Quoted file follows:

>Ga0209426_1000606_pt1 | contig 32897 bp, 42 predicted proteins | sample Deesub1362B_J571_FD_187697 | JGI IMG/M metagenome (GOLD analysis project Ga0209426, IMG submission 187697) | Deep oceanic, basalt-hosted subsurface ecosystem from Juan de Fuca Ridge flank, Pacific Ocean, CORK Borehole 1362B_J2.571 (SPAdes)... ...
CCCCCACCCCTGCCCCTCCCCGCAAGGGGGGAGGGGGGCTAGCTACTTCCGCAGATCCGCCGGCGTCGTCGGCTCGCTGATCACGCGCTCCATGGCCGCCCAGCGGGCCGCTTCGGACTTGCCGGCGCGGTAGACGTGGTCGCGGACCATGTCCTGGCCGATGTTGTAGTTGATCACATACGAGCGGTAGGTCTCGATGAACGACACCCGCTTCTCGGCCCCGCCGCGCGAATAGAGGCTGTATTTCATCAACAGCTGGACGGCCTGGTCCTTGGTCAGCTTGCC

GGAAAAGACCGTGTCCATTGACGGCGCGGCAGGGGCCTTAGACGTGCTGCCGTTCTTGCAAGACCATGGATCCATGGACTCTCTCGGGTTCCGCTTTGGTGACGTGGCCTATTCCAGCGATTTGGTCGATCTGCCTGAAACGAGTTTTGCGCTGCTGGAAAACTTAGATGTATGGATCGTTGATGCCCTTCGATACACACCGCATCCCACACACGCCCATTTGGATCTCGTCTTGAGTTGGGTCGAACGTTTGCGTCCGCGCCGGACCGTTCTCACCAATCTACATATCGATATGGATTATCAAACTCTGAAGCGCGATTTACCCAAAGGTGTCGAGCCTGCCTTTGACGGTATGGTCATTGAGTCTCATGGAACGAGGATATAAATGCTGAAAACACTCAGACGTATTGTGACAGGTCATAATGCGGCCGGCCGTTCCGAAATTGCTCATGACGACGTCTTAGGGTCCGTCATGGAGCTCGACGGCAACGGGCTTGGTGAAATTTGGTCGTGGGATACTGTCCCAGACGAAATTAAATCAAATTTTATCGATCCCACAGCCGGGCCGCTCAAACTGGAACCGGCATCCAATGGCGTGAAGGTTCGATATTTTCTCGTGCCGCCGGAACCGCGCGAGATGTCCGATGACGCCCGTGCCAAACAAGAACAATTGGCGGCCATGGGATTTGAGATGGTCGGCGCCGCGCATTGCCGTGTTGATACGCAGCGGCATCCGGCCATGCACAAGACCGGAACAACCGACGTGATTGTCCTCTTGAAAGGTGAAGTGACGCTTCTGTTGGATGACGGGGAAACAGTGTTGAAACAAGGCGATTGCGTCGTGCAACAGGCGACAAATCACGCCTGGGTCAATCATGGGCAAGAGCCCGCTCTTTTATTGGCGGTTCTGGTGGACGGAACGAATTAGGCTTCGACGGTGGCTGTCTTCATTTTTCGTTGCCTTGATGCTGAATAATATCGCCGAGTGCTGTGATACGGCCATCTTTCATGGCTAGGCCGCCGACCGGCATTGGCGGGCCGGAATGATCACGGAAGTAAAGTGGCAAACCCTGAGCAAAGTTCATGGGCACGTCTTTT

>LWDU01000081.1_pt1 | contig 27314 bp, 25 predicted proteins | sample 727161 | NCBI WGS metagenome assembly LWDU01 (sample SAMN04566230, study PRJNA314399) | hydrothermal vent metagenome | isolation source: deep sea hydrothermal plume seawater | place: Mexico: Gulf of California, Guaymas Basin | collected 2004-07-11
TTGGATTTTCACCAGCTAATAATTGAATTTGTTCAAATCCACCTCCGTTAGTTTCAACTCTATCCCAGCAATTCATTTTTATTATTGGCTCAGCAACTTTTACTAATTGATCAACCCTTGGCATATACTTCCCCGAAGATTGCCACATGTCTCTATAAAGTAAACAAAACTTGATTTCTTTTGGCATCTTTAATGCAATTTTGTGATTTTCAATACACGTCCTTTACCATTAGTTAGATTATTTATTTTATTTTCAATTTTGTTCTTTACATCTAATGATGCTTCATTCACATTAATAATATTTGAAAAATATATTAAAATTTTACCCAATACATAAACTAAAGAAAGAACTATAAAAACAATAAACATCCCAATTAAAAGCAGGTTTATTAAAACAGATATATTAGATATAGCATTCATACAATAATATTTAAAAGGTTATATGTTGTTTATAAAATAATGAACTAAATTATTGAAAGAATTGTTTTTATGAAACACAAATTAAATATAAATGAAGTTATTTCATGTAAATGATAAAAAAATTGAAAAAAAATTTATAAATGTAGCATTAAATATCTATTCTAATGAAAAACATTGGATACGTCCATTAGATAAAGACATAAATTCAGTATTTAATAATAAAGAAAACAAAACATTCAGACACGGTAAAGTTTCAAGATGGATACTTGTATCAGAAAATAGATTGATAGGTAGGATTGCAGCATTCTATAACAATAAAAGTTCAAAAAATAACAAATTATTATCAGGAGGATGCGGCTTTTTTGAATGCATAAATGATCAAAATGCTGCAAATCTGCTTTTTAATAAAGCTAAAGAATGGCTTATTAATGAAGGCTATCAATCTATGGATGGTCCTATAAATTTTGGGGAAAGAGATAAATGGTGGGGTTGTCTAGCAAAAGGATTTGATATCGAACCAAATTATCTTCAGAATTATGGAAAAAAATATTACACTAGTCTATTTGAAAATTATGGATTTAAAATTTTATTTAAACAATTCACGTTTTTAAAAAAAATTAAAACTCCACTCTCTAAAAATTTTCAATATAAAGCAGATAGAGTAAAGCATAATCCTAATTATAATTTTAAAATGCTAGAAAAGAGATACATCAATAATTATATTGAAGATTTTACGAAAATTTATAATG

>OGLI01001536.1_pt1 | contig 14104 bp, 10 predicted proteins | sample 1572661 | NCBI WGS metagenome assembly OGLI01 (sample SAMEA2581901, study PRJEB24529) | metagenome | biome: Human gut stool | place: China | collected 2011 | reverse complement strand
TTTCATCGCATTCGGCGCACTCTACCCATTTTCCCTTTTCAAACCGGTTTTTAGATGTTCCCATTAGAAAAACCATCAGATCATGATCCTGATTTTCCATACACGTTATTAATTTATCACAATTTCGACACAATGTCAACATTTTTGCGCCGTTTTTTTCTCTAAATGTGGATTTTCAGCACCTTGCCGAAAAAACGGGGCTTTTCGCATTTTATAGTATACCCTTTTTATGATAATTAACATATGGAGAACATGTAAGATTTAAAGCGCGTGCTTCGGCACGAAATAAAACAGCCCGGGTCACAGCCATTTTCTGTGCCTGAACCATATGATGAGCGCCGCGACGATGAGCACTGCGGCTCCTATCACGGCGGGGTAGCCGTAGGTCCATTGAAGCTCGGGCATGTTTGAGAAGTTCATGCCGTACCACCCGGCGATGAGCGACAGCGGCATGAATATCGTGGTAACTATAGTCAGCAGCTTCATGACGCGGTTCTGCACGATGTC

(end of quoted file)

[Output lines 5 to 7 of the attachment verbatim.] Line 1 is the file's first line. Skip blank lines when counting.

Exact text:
TTGGATTTTCACCAGCTAATAATTGAATTTGTTCAAATCCACCTCCGTTAGTTTCAACTCTATCCCAGCAATTCATTTTTATTATTGGCTCAGCAACTTTTACTAATTGATCAACCCTTGGCATATACTTCCCCGAAGATTGCCACATGTCTCTATAAAGTAAACAAAACTTGATTTCTTTTGGCATCTTTAATGCAATTTTGTGATTTTCAATACACGTCCTTTACCATTAGTTAGATTATTTATTTTATTTTCAATTTTGTTCTTTACATCTAATGATGCTTCATTCACATTAATAATATTTGAAAAATATATTAAAATTTTACCCAATACATAAACTAAAGAAAGAACTATAAAAACAATAAACATCCCAATTAAAAGCAGGTTTATTAAAACAGATATATTAGATATAGCATTCATACAATAATATTTAAAAGGTTATATGTTGTTTATAAAATAATGAACTAAATTATTGAAAGAATTGTTTTTATGAAACACAAATTAAATATAAATGAAGTTATTTCATGTAAATGATAAAAAAATTGAAAAAAAATTTATAAATGTAGCATTAAATATCTATTCTAATGAAAAACATTGGATACGTCCATTAGATAAAGACATAAATTCAGTATTTAATAATAAAGAAAACAAAACATTCAGACACGGTAAAGTTTCAAGATGGATACTTGTATCAGAAAATAGATTGATAGGTAGGATTGCAGCATTCTATAACAATAAAAGTTCAAAAAATAACAAATTATTATCAGGAGGATGCGGCTTTTTTGAATGCATAAATGATCAAAATGCTGCAAATCTGCTTTTTAATAAAGCTAAAGAATGGCTTATTAATGAAGGCTATCAATCTATGGATGGTCCTATAAATTTTGGGGAAAGAGATAAATGGTGGGGTTGTCTAGCAAAAGGATTTGATATCGAACCAAATTATCTTCAGAATTATGGAAAAAAATATTACACTAGTCTATTTGAAAATTATGGATTTAAAATTTTATTTAAACAATTCACGTTTTTAAAAAAAATTAAAACTCCACTCTCTAAAAATTTTCAATATAAAGCAGATAGAGTAAAGCATAATCCTAATTATAATTTTAAAATGCTAGAAAAGAGATACATCAATAATTATATTGAAGATTTTACGAAAATTTATAATG

>OGLI01001536.1_pt1 | contig 14104 bp, 10 predicted proteins | sample 1572661 | NCBI WGS metagenome assembly OGLI01 (sample SAMEA2581901, study PRJEB24529) | metagenome | biome: Human gut stool | place: China | collected 2011 | reverse complement strand
TTTCATCGCATTCGGCGCACTCTACCCATTTTCCCTTTTCAAACCGGTTTTTAGATGTTCCCATTAGAAAAACCATCAGATCATGATCCTGATTTTCCATACACGTTATTAATTTATCACAATTTCGACACAATGTCAACATTTTTGCGCCGTTTTTTTCTCTAAATGTGGATTTTCAGCACCTTGCCGAAAAAACGGGGCTTTTCGCATTTTATAGTATACCCTTTTTATGATAATTAACATATGGAGAACATGTAAGATTTAAAGCGCGTGCTTCGGCACGAAATAAAACAGCCCGGGTCACAGCCATTTTCTGTGCCTGAACCATATGATGAGCGCCGCGACGATGAGCACTGCGGCTCCTATCACGGCGGGGTAGCCGTAGGTCCATTGAAGCTCGGGCATGTTTGAGAAGTTCATGCCGTACCACCCGGCGATGAGCGACAGCGGCATGAATATCGTGGTAACTATAGTCAGCAGCTTCATGACGCGGTTCTGCACGATGTC